Technology Evolution, Internet Standards, ISO and RFC’s

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How is technology evolution standardized? What roles are played by the International Organization of Standards (ISO) and Request for Comments (RFC’s)?


Request for Comment (RFC) is information proposed by an autonomous body, to outline the Internet suite of protocols and related experiments. All Internet standards are written as RFCs and are unique as these documents are not formally reviewed, established and advocated by organizations like American National Standards Institute (ANSI). Here are some categorical descriptions of RFC’s that indicate its status within the Internet standardization process:

1. Informational: An informational RFC can be nearly anything from April 1 jokes over proprietary protocols up to widely recognized essential RFCs like RFC 1591. Some informational RFCs form the subseries for your information (FYI).

2. Experimental: An experimental RFC can be an IETF document or an individual submission to the ‘RFC Editor’. In theory it’s considered experimental; in practice some documents are not applied on standards track because there are no volunteers for the methodology.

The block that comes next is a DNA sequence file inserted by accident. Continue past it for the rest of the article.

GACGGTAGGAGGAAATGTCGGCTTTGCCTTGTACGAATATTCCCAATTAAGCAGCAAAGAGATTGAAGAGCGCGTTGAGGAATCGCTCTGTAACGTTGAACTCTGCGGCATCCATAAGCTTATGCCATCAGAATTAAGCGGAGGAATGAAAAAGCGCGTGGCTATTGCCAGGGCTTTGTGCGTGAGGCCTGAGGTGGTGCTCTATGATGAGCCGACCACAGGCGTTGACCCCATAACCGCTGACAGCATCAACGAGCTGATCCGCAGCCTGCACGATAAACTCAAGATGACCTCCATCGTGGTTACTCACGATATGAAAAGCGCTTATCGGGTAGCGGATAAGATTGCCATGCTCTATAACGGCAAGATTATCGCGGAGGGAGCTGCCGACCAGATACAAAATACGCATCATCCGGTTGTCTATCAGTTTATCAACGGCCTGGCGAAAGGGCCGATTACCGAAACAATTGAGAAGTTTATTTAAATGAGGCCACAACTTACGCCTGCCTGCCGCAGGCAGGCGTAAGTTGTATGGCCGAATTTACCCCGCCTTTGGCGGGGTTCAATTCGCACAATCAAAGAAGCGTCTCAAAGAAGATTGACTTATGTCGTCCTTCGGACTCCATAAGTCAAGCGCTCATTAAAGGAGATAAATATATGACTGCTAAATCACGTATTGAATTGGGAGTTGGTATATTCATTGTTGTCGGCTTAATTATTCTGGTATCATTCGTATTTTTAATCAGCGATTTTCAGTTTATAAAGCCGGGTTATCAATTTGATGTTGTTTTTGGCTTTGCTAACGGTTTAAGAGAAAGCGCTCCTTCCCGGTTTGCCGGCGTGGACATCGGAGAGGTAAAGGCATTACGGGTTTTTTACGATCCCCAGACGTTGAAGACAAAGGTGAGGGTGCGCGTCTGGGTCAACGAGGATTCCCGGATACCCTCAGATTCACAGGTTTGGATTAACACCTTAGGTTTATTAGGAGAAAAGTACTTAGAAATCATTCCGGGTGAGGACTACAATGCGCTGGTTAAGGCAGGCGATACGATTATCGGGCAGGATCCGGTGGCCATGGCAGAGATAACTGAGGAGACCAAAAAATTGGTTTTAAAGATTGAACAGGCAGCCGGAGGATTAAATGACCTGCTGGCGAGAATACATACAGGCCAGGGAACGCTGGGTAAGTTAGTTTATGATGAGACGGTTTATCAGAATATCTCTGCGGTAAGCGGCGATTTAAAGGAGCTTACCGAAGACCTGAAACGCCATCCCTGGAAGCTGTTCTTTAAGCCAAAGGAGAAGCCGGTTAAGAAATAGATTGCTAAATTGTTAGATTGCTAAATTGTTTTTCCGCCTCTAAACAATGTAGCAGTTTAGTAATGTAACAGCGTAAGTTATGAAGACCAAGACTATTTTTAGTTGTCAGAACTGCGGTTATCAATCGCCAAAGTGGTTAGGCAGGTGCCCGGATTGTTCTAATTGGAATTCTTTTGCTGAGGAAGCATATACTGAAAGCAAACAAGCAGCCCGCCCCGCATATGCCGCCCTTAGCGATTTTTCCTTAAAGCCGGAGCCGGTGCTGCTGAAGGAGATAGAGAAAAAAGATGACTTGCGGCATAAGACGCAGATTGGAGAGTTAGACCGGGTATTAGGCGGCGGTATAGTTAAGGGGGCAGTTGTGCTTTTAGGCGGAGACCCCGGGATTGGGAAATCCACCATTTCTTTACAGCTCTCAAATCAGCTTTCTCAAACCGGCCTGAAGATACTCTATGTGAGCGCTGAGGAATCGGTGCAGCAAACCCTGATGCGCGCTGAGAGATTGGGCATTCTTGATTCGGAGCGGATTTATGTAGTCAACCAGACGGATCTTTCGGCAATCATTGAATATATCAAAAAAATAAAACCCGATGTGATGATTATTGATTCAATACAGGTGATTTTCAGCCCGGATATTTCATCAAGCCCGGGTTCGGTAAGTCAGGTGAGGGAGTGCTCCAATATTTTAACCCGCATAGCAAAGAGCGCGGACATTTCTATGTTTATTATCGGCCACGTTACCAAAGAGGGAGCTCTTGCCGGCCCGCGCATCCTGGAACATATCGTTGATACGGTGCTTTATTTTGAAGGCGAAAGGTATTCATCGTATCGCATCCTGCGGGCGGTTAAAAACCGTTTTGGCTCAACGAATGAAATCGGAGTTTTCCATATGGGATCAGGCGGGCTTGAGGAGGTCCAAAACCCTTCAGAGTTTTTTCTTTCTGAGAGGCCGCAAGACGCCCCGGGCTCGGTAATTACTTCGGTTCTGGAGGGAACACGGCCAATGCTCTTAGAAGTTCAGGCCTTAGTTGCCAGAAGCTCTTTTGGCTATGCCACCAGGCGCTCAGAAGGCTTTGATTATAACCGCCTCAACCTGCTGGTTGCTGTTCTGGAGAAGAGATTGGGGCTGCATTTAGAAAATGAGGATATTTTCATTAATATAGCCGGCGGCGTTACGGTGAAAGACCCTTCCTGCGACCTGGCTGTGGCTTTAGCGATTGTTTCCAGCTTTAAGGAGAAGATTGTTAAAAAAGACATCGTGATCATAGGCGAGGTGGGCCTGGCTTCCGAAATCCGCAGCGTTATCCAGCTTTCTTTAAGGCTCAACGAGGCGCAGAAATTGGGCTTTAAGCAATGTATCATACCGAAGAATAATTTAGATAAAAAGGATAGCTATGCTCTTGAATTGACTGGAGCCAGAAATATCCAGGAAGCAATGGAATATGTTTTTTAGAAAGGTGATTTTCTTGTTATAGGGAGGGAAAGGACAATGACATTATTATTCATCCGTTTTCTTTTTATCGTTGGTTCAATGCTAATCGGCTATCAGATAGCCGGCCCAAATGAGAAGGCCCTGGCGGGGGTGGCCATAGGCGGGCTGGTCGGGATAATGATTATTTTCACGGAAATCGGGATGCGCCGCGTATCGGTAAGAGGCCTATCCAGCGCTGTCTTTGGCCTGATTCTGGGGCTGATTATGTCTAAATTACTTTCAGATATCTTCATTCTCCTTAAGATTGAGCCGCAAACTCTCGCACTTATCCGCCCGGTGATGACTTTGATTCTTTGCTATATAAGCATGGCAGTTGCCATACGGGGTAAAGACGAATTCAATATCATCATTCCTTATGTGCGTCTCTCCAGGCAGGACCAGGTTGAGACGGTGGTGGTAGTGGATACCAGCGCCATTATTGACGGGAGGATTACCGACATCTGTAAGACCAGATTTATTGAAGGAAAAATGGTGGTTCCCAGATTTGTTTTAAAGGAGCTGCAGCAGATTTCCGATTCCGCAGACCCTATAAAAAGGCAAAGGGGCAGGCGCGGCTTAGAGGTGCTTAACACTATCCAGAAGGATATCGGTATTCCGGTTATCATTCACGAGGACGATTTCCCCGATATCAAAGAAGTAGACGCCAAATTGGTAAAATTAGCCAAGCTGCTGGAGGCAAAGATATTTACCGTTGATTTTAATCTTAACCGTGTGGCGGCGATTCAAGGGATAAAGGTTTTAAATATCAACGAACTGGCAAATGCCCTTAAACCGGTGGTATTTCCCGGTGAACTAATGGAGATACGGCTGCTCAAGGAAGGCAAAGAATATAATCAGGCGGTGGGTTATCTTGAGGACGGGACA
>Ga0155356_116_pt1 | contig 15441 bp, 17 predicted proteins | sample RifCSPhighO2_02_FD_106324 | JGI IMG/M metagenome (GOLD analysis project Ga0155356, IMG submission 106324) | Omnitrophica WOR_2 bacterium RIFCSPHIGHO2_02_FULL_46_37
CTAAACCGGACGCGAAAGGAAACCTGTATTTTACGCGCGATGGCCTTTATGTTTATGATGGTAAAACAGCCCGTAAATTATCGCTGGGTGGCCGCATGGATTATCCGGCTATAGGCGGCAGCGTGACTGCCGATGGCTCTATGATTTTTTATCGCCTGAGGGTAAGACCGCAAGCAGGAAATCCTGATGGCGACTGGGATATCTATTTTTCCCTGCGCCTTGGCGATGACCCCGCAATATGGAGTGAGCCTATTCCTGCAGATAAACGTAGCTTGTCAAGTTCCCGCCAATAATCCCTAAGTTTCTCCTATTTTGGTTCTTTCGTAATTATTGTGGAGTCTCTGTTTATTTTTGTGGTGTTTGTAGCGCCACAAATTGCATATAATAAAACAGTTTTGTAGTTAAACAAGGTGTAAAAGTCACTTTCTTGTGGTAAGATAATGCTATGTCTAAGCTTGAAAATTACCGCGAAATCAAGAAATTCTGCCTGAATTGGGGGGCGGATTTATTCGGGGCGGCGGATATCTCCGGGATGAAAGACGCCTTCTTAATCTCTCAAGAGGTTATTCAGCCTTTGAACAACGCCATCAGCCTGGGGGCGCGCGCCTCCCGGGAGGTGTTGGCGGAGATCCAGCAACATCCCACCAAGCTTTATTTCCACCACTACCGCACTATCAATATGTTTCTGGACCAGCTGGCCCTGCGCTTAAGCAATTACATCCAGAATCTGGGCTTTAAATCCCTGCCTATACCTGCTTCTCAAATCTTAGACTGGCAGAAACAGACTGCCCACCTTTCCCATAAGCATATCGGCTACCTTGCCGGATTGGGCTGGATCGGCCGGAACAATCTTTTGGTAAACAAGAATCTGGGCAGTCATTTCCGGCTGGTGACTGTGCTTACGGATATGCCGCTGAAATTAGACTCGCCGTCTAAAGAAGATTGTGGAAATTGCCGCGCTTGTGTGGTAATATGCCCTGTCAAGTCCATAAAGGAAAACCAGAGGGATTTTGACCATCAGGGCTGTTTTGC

3. Best current practice: The best current practice (BCP) subseries gathers administrative documents and other texts, which are regarded as official rules and not only informational, but do not have affect over the wire data. The border between standards track and BCP is often ambiguous. If a document only affects the Internet Standards Process, like BCP 9, or IETF administration, it is clearly a BCP. If it only defines rules and regulations for Internet Assigned Numbers Authority (IANA) registries, it is imprecise. Most of these documents are BCPs but some are on the standards track.    click to continue…

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